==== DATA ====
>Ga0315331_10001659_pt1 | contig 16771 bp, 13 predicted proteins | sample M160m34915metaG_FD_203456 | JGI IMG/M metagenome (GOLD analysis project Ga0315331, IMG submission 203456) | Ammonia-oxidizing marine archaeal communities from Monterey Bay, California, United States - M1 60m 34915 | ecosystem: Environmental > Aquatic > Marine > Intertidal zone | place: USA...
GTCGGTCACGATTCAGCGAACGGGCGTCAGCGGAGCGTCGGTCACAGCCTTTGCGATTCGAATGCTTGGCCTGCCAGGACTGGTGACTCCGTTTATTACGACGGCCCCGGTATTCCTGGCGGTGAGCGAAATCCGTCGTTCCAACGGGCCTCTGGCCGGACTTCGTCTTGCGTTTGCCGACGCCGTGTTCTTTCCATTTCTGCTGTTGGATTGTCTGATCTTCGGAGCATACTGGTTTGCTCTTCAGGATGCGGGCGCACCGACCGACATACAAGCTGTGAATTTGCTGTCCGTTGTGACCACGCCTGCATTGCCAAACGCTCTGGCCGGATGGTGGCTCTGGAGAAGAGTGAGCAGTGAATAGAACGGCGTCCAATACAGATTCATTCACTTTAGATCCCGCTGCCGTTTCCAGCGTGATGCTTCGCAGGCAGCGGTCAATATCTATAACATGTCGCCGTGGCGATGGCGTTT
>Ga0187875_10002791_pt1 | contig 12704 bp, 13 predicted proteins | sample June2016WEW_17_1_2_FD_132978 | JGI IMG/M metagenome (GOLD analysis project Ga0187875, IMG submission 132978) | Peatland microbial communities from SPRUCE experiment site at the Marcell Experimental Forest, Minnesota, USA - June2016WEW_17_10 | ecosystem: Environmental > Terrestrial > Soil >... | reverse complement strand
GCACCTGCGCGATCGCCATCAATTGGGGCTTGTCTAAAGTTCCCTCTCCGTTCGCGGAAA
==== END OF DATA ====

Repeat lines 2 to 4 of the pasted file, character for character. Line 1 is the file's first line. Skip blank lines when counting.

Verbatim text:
GTCGGTCACGATTCAGCGAACGGGCGTCAGCGGAGCGTCGGTCACAGCCTTTGCGATTCGAATGCTTGGCCTGCCAGGACTGGTGACTCCGTTTATTACGACGGCCCCGGTATTCCTGGCGGTGAGCGAAATCCGTCGTTCCAACGGGCCTCTGGCCGGACTTCGTCTTGCGTTTGCCGACGCCGTGTTCTTTCCATTTCTGCTGTTGGATTGTCTGATCTTCGGAGCATACTGGTTTGCTCTTCAGGATGCGGGCGCACCGACCGACATACAAGCTGTGAATTTGCTGTCCGTTGTGACCACGCCTGCATTGCCAAACGCTCTGGCCGGATGGTGGCTCTGGAGAAGAGTGAGCAGTGAATAGAACGGCGTCCAATACAGATTCATTCACTTTAGATCCCGCTGCCGTTTCCAGCGTGATGCTTCGCAGGCAGCGGTCAATATCTATAACATGTCGCCGTGGCGATGGCGTTT
>Ga0187875_10002791_pt1 | contig 12704 bp, 13 predicted proteins | sample June2016WEW_17_1_2_FD_132978 | JGI IMG/M metagenome (GOLD analysis project Ga0187875, IMG submission 132978) | Peatland microbial communities from SPRUCE experiment site at the Marcell Experimental Forest, Minnesota, USA - June2016WEW_17_10 | ecosystem: Environmental > Terrestrial > Soil >... | reverse complement strand
GCACCTGCGCGATCGCCATCAATTGGGGCTTGTCTAAAGTTCCCTCTCCGTTCGCGGAAA